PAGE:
Infra managers to renew call for lockdown exemptions
The Duterte administration’s infrastructure managers will again ask the Inter-Agency Task Force (IATF) on Emerging Infectious Diseases to exempt road construction and railway rehabilitation from strict movement restrictions, even as the government has yet to decide whether to lift the lockdown in Luzon and other parts of the country.
“We will seek the exemption, but we must impose very stringent measures to ensure safety and health protocols similar to what we did during the construction of the quarantine facilities,” Secretary Vivencio Dizon, presidential adviser for flagship programs and projects, told the Inquirer on Sunday.
Dizon, also president and chief executive of the Bases Conversion and Development Authority (BCDA), was referring to the conversion of sports complexes and convention centers in Metro Manila and New Clark City into quarantines to help decongest hospitals.
The conversion is led by the BCDA and the Department of Public Works and Highways.
The “Heal as One Centers” in Metro Manila, equipped with beds and medical equipment, include Ninoy Aquino Stadium, Philippine International Convention Center and World Trade Center.
The Asean Convention Center in Pampanga province and the New Clark City Government Center and Athletes’ Village in Tarlac province were also converted to host patients positive for COVID-19.
The conversions were allowed by the IATF as part of efforts to contain the spread of the coronavirus disease.
But the IATF did not allow agencies to continue construction of big-ticket infrastructure projects even as there was a lull in economic activity during the originally monthlong Luzon lockdown that started mid-March. The quarantine was extended until April 30.
Infra projects delayed
In a television interview on Friday, Public Works Secretary Mark Villar said the rollout of public infrastructure projects was already delayed by one and a half months, although resumption of construction was being readied once the quarantine was lifted.
Former Socioeconomic Planning Secretary Ernesto Pernia told the Inquirer on Sunday that he had asked the IATF to exempt certain projects to take advantage of the lack of vehicular traffic during the lockdown.
The projects included the North Luzon Expressway (NLEx)-South Luzon Expressway (SLEx) Skyway Stage 3, the Light Rail Transit (LRT) extension to Cavite province and the rehabilitation of the Metro Rail Transit (MRT) 3.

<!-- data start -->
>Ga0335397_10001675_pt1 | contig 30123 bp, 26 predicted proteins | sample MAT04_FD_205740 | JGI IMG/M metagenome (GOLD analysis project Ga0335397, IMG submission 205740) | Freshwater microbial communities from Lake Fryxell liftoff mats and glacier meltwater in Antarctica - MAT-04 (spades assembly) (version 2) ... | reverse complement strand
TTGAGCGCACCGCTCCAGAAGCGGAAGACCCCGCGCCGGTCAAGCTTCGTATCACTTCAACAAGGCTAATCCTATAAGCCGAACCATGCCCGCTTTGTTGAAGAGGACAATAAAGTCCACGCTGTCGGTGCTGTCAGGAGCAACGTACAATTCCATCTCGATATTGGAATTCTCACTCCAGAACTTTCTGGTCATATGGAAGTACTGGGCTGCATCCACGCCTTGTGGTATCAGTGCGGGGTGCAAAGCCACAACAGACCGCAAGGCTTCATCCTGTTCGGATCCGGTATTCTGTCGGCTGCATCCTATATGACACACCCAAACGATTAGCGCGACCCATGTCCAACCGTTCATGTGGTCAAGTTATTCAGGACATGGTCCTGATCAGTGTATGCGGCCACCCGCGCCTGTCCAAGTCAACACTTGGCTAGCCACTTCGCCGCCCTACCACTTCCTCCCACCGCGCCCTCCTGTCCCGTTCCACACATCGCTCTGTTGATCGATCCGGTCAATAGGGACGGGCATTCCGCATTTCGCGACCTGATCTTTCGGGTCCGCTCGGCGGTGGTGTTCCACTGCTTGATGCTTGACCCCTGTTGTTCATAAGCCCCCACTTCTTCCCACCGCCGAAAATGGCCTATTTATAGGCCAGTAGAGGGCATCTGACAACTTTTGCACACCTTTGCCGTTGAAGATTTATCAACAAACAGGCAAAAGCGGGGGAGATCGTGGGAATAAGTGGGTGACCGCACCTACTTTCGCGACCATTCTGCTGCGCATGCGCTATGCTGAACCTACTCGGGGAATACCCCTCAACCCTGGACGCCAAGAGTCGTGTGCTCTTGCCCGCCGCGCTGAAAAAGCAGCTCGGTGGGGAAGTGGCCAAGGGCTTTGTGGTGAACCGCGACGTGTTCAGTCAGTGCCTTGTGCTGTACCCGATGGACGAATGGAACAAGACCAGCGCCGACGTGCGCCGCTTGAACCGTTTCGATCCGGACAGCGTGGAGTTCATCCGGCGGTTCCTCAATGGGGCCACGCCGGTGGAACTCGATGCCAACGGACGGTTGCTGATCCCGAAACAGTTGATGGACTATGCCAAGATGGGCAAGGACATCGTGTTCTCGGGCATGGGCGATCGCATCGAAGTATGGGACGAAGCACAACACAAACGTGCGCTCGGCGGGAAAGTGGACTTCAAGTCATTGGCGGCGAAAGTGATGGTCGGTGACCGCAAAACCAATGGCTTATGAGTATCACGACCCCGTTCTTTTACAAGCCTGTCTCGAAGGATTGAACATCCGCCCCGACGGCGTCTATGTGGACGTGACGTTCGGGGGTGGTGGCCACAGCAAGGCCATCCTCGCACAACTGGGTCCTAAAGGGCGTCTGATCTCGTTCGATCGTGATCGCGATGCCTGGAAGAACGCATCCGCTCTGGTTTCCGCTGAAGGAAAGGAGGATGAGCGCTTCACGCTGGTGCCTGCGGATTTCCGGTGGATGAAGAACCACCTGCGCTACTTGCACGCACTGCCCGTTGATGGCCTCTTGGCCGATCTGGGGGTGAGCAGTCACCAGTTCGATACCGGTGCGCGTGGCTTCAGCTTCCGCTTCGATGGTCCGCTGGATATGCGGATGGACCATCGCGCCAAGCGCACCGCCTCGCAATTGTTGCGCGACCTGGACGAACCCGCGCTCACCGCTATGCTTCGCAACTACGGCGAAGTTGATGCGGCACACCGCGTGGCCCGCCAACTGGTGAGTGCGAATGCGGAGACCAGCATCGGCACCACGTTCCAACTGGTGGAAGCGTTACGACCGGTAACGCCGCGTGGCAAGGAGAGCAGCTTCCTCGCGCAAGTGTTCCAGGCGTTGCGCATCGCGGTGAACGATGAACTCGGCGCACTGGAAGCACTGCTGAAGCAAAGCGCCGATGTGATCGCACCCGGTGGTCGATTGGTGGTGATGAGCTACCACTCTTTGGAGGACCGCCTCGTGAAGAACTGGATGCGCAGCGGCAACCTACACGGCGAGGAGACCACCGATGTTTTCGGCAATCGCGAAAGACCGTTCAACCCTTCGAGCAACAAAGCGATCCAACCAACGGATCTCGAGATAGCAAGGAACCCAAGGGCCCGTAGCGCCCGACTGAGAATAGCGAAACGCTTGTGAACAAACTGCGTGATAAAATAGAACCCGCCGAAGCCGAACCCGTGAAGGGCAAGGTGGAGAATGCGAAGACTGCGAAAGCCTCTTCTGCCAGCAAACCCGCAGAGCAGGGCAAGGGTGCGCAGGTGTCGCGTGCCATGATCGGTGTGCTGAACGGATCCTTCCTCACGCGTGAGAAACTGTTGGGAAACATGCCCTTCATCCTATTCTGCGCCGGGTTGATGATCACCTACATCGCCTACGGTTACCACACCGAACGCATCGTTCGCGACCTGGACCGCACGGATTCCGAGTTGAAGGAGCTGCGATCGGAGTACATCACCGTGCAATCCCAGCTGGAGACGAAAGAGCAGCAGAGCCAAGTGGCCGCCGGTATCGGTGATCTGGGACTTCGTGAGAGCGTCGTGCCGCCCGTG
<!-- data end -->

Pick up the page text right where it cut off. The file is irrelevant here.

Pernia said in a television interview on Saturday that the IATF had thumbed down the proposal to continue building infrastructure, even as this had the support of some Cabinet members.
Three-fourths of economyPernia had pushed for resuming businesses, noting that the private sector and household consumption accounted for about three-fourths of the Philippine economy.
His proposal to lift restrictions on private sector-led economic activity led to disagreements in the Cabinet and to his resignation last week as head of the National Economic and Development Authority (Neda).
Finance Undersecretary Karl Kendrick Chua has been named acting socioeconomic planning secretary and Neda director general.
Finance Secretary Carlos Dominguez III on Sunday said pushing through with the projects would “depend on the result of the ongoing evaluation of the tradeoffs involved in the decision of maintaining the current partial lockdown, or tightening it, or loosening it further.”
Dominguez has repeatedly said the infrastructure budget will be the last thing to be touched even as the government scrambles to find or reallocate money for COVID-19 response.
Financing a challenge
For Dominguez, infrastructure—especially the P4.4-trillion “Build, Build, Build” program—will help revive the economy after the coronavirus pandemic.
Dizon told legislators last week that it may be more challenging to get financing from multilateral lenders, bilateral development partners, and even the private sector to roll out big-ticket infrastructure as COVID-19 had adversely affected economies across the globe.
Of the 100 flagship projects under “Build, Build, Build,” 22 are worth P167.9 billion and will be financed by the national budget; 49 projects worth P2.3 trillion are to be funded by official development assistance; and 29 worth P1.8 trillion by public-private partnership.
Cabinet Secretary Karlo Nograles said he was unaware of “personal differences” that Pernia had with other officials that made him quit.
“The reasons he gave were cryptic. He wasn’t present in the video conference for the meeting that day. Then we only saw in the news that he quit,” Nograles said in a radio interview.
Pernia initially cited personal reasons, but later admitted that he had clashed with some Cabinet officials over his insistence on allowing more economic activity in the private sector in a modified lockdown.
“We’re sad that he resigned because we worked together and we obviously find it a loss. We obviously respect his decision although personally, I don’t know the reason behind the resignation,” he said.